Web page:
Friday, January 1, 2010

It's a Wonderful Life (1946)

TOP 100 FILMS: #9

The life of George Bailey (Jimmy Stewart) is a tale of missed opportunities, sacrifice, and missed dreams, all of which culminate on Christmas Eve, as the company he's spent his entire life trying to save faces its likely doom.

I can think of no film I would enjoy reviewing as my first review of 2010 as much as one of my all time favorites in It's a Wonderful Life. A powerful tale of a man who gives all of himself for the betterment of others, and the trials this has caused throughout his life. Loosing his hearing partially as a child rescuing his brother, his hopes of traveling the world lost the needs of the family, a life spent in absent of his dreams. If there's one thing It's a Wonderful Life teaches us, is that it's never easy being the guy everyone needs you to be. George Bailey is just that man. He's the life and soul of a town, fighting back cheap expansion from rich business owners, and giving a new shot at life to everyone who needs it.

To many George Bailey will seem cheesy, his actions cliche, and predictable, but to the film he's anything but. He's the man willing to take the blows. You can see it in his face, each sacrifice hits him a little lower, a little harder. He's the beacon by which all people should strive to be, and yet it's a beacon few can bear to stand. Bailey, for all his strengths, suffers from the inability to see his own worth in the world. To see how much more painful life would be for those around him without him. If anything Bailey is soul of the town he's raised in. If he leaves the town dies, if he dies, the town dies, he's a representation of every man, woman, and child. He's not given the right to self-indulge, for the town can't self-indulge.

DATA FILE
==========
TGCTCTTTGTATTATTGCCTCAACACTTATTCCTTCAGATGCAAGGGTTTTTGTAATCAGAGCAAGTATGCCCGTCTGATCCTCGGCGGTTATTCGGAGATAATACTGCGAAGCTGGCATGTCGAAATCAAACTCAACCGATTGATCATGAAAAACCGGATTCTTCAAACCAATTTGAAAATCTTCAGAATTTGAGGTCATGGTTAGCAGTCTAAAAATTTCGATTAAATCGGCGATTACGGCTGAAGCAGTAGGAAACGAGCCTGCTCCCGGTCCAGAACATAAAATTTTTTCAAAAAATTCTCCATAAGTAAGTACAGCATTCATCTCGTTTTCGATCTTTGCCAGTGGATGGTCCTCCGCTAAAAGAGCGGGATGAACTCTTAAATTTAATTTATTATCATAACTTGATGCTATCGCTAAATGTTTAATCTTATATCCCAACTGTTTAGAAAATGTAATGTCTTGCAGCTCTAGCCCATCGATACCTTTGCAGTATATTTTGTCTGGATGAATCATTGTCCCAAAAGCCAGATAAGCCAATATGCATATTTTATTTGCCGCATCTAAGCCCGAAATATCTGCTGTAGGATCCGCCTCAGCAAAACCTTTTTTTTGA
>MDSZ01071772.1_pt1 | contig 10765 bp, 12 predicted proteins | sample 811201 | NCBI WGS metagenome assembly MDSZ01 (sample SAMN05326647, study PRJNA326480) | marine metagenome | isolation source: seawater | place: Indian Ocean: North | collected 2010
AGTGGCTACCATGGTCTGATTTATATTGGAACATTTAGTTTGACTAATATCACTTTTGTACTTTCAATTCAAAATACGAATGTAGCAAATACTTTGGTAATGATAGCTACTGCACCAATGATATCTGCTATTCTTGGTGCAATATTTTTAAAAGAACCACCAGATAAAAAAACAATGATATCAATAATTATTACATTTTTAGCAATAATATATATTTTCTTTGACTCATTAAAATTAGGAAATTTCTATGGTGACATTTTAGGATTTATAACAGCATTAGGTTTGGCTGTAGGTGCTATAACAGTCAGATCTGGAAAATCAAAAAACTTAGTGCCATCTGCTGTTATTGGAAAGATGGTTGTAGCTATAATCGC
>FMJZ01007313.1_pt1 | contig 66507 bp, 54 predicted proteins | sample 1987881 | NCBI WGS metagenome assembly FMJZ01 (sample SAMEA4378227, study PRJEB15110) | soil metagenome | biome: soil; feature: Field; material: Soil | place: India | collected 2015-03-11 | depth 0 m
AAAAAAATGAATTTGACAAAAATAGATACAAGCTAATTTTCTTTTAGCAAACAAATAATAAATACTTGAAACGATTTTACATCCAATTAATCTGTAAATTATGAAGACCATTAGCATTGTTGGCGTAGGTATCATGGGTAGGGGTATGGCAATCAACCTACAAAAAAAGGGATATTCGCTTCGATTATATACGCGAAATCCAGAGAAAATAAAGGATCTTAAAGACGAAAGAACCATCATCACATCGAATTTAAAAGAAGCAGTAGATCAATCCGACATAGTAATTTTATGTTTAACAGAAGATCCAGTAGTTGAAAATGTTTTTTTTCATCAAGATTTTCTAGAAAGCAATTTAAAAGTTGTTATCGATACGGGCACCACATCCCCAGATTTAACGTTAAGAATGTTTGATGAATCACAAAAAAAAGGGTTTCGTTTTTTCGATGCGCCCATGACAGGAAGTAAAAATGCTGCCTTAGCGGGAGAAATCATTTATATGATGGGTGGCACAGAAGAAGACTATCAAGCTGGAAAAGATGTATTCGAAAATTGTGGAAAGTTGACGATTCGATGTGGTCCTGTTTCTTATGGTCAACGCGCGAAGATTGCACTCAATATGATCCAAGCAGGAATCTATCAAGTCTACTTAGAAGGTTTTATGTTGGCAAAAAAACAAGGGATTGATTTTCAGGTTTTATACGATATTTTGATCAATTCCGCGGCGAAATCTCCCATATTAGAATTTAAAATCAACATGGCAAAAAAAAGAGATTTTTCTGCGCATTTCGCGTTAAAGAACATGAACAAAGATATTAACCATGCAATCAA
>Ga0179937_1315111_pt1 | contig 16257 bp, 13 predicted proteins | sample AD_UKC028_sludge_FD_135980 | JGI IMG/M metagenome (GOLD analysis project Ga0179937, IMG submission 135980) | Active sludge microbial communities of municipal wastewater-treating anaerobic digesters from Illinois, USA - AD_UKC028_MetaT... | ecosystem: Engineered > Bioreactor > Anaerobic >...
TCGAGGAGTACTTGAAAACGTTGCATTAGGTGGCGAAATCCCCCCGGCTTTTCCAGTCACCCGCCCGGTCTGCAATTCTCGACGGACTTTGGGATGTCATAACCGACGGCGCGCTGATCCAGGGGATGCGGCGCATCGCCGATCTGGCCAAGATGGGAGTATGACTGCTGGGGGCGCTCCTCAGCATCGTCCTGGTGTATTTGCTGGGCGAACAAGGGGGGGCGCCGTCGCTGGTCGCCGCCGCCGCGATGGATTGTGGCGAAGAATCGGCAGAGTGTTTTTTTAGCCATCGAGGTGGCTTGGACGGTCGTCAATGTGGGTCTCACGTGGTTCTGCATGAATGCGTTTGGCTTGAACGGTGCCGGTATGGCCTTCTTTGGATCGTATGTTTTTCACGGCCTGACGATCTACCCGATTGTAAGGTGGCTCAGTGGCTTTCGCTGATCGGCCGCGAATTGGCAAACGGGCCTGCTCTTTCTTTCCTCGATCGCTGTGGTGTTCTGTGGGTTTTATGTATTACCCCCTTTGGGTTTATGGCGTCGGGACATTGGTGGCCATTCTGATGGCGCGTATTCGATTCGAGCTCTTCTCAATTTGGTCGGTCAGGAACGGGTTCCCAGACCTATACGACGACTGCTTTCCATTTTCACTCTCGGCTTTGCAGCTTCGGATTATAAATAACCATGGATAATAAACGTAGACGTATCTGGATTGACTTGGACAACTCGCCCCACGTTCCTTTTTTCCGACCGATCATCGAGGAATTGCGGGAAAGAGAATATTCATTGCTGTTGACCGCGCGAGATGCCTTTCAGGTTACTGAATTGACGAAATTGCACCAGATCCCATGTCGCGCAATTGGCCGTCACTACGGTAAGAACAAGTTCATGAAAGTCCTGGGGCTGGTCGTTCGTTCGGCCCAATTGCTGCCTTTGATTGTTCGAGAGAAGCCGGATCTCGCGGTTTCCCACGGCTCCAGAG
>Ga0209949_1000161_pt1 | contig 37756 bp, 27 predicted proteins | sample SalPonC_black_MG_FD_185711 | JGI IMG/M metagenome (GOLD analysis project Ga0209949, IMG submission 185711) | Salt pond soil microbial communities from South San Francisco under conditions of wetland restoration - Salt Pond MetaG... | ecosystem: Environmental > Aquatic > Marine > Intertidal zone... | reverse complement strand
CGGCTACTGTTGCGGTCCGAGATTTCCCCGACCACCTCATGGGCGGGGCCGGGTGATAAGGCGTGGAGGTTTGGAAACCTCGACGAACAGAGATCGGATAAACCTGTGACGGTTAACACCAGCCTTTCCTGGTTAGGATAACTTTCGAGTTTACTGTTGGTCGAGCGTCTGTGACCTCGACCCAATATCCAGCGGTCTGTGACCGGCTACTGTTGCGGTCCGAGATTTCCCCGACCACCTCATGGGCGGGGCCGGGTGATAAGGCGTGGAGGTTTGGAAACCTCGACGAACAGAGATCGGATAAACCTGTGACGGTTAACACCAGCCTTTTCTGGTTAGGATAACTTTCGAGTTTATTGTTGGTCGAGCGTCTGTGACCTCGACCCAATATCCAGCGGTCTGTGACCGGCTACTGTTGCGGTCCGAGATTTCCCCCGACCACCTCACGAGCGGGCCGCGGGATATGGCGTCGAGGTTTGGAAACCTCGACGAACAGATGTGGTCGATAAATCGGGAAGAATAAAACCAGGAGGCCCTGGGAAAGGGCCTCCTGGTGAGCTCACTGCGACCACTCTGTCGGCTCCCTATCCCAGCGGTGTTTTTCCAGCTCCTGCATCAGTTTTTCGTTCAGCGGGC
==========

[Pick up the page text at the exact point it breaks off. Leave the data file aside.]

Even when he succumbs to his personal feelings, marrying the longtime sweetheart Mary (Donna Reed), they both become patrons of the town. The best of us are not the rich, the war heroes, nor the celebrities. Not the athletes, nor the politicians. It's the quiet sacrificers for the betterment of others. These individuals who give up the things they want the most in life, because they recognize the need for putting others before themselves. You see George Bailey is not a man, not in the least. George Bailey is a superhero.

You may laugh, but it's true. Sure he doesn't fly, have cool gadgets, or shoot webs. Bailey's superpower is far more subtle, more unique: he has the amazing power to give. Bailey gives up everything, all he ever dreamed of (notions of which are echoed throughout superhero mythology), just to help a local man get a new house. And of course like all superheroes it takes a great loss for him to realize just how important that is. The world doesn't need superman, spiderman, or any other _____man to be a better place, it doesn't need a symbol throughout the world. You can keep your superheroes, leave them in their colorful font, what this world really needs is just a little bit more people like George Bailey. Now that would be a wonderful thing after all.

You may call his life cheesy, corny, or any other synonym you will, but in the end It's a Wonderful Life is about the world's first true superhero, the only kind it ever needs, the real, human, kind.

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